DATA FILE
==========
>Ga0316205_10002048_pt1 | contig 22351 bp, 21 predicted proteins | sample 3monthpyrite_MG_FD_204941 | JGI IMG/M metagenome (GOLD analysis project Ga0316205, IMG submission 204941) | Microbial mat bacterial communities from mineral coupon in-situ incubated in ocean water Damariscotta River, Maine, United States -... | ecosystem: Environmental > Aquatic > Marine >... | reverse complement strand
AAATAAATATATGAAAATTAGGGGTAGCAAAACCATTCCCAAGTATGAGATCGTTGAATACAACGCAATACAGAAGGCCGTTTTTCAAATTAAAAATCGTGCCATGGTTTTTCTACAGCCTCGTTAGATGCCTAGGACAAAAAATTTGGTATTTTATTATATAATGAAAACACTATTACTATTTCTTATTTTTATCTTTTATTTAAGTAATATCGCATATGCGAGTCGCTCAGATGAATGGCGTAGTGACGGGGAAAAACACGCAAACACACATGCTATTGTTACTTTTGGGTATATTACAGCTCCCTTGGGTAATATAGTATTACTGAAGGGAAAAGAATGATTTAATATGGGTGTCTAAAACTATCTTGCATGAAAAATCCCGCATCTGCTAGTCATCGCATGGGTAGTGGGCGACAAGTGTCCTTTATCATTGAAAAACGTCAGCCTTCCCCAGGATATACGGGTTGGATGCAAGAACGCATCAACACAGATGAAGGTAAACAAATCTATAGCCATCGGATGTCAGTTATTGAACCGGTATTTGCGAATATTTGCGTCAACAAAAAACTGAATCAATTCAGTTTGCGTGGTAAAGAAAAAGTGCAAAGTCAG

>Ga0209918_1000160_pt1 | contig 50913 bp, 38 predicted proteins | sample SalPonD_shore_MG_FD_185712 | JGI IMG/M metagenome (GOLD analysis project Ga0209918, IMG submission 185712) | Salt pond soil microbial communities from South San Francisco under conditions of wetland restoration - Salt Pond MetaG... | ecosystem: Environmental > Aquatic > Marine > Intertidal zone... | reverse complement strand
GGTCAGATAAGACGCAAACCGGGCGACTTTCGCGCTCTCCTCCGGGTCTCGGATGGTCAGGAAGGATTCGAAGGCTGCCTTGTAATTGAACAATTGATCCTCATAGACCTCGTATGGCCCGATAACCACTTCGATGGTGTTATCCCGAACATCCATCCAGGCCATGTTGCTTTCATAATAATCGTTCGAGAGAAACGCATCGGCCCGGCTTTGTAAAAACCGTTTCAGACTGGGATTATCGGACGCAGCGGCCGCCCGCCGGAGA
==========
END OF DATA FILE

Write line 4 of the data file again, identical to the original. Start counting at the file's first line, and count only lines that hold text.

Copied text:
GGTCAGATAAGACGCAAACCGGGCGACTTTCGCGCTCTCCTCCGGGTCTCGGATGGTCAGGAAGGATTCGAAGGCTGCCTTGTAATTGAACAATTGATCCTCATAGACCTCGTATGGCCCGATAACCACTTCGATGGTGTTATCCCGAACATCCATCCAGGCCATGTTGCTTTCATAATAATCGTTCGAGAGAAACGCATCGGCCCGGCTTTGTAAAAACCGTTTCAGACTGGGATTATCGGACGCAGCGGCCGCCCGCCGGAGA